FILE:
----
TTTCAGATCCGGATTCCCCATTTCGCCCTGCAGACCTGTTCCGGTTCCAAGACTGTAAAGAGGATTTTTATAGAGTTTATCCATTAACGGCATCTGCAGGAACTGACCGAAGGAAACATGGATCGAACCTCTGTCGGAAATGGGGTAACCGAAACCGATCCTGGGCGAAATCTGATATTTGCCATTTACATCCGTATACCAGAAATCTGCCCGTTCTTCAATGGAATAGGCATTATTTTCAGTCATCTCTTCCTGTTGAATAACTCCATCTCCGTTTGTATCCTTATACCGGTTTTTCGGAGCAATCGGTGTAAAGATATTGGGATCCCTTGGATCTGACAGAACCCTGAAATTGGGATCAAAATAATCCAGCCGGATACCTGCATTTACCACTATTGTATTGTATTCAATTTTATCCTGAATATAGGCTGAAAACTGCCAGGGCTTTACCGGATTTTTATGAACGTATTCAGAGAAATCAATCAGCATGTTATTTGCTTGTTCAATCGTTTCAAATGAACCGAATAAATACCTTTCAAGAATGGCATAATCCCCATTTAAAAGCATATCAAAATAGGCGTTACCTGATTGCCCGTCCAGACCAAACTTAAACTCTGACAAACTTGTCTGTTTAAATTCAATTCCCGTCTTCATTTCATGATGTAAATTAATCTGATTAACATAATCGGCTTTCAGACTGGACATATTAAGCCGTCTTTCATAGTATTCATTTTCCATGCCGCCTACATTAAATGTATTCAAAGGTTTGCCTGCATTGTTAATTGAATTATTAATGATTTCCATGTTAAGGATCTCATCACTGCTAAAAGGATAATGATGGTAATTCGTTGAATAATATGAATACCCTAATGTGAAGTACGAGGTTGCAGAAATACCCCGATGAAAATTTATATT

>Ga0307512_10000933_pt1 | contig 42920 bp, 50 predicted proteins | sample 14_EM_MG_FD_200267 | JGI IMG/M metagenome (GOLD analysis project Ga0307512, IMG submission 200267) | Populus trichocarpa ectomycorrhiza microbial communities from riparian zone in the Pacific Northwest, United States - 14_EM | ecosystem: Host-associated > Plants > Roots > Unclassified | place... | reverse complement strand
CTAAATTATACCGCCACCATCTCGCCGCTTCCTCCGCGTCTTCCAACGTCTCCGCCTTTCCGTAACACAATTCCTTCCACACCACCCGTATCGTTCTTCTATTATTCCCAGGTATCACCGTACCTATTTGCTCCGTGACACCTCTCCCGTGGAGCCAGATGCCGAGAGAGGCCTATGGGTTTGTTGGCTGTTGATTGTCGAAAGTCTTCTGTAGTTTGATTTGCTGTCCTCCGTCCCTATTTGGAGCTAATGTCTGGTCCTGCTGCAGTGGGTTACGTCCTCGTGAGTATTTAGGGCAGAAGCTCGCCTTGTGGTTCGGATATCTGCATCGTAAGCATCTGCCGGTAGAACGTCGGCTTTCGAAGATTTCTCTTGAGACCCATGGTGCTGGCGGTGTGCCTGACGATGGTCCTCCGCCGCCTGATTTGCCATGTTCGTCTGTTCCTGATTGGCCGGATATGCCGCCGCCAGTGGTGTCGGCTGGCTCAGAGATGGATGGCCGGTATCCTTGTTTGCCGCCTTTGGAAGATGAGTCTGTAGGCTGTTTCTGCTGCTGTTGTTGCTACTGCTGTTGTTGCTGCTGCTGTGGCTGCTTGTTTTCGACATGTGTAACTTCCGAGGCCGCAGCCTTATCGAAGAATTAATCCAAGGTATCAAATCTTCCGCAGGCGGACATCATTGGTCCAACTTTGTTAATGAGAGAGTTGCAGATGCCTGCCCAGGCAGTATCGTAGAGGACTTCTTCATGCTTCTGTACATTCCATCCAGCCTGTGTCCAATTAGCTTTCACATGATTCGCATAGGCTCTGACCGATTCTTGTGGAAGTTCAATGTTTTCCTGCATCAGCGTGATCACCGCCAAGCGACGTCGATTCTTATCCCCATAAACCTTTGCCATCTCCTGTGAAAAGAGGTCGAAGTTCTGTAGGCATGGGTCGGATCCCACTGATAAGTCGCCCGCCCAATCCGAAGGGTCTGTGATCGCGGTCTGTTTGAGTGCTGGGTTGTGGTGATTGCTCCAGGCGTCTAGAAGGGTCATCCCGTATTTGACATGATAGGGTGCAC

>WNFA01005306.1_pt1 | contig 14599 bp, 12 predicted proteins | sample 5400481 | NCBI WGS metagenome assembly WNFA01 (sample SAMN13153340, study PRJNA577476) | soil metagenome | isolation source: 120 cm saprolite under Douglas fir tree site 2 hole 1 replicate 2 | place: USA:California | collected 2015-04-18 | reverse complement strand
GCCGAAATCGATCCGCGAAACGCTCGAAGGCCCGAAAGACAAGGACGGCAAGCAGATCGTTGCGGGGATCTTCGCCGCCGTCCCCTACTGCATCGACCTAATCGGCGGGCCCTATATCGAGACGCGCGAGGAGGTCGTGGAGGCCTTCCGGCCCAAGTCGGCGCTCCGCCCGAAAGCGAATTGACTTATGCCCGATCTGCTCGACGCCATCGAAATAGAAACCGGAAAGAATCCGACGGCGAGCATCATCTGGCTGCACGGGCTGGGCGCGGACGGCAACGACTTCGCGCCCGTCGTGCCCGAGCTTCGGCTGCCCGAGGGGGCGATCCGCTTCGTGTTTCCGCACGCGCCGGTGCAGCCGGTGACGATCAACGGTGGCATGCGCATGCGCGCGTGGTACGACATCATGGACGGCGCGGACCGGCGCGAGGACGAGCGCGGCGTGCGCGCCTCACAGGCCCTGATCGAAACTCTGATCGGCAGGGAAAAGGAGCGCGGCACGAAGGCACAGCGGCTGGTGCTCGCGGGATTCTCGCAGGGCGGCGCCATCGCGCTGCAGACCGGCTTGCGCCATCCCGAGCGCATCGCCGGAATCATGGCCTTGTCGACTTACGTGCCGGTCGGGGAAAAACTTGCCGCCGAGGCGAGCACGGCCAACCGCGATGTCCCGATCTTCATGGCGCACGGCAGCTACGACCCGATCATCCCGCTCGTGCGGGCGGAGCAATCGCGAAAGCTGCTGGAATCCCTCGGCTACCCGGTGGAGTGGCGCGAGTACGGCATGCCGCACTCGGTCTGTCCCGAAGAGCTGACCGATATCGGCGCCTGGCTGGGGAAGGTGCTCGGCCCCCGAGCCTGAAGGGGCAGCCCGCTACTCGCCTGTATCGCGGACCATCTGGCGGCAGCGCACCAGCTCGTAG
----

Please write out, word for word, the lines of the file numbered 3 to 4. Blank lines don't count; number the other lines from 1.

CTAAATTATACCGCCACCATCTCGCCGCTTCCTCCGCGTCTTCCAACGTCTCCGCCTTTCCGTAACACAATTCCTTCCACACCACCCGTATCGTTCTTCTATTATTCCCAGGTATCACCGTACCTATTTGCTCCGTGACACCTCTCCCGTGGAGCCAGATGCCGAGAGAGGCCTATGGGTTTGTTGGCTGTTGATTGTCGAAAGTCTTCTGTAGTTTGATTTGCTGTCCTCCGTCCCTATTTGGAGCTAATGTCTGGTCCTGCTGCAGTGGGTTACGTCCTCGTGAGTATTTAGGGCAGAAGCTCGCCTTGTGGTTCGGATATCTGCATCGTAAGCATCTGCCGGTAGAACGTCGGCTTTCGAAGATTTCTCTTGAGACCCATGGTGCTGGCGGTGTGCCTGACGATGGTCCTCCGCCGCCTGATTTGCCATGTTCGTCTGTTCCTGATTGGCCGGATATGCCGCCGCCAGTGGTGTCGGCTGGCTCAGAGATGGATGGCCGGTATCCTTGTTTGCCGCCTTTGGAAGATGAGTCTGTAGGCTGTTTCTGCTGCTGTTGTTGCTACTGCTGTTGTTGCTGCTGCTGTGGCTGCTTGTTTTCGACATGTGTAACTTCCGAGGCCGCAGCCTTATCGAAGAATTAATCCAAGGTATCAAATCTTCCGCAGGCGGACATCATTGGTCCAACTTTGTTAATGAGAGAGTTGCAGATGCCTGCCCAGGCAGTATCGTAGAGGACTTCTTCATGCTTCTGTACATTCCATCCAGCCTGTGTCCAATTAGCTTTCACATGATTCGCATAGGCTCTGACCGATTCTTGTGGAAGTTCAATGTTTTCCTGCATCAGCGTGATCACCGCCAAGCGACGTCGATTCTTATCCCCATAAACCTTTGCCATCTCCTGTGAAAAGAGGTCGAAGTTCTGTAGGCATGGGTCGGATCCCACTGATAAGTCGCCCGCCCAATCCGAAGGGTCTGTGATCGCGGTCTGTTTGAGTGCTGGGTTGTGGTGATTGCTCCAGGCGTCTAGAAGGGTCATCCCGTATTTGACATGATAGGGTGCAC

>WNFA01005306.1_pt1 | contig 14599 bp, 12 predicted proteins | sample 5400481 | NCBI WGS metagenome assembly WNFA01 (sample SAMN13153340, study PRJNA577476) | soil metagenome | isolation source: 120 cm saprolite under Douglas fir tree site 2 hole 1 replicate 2 | place: USA:California | collected 2015-04-18 | reverse complement strand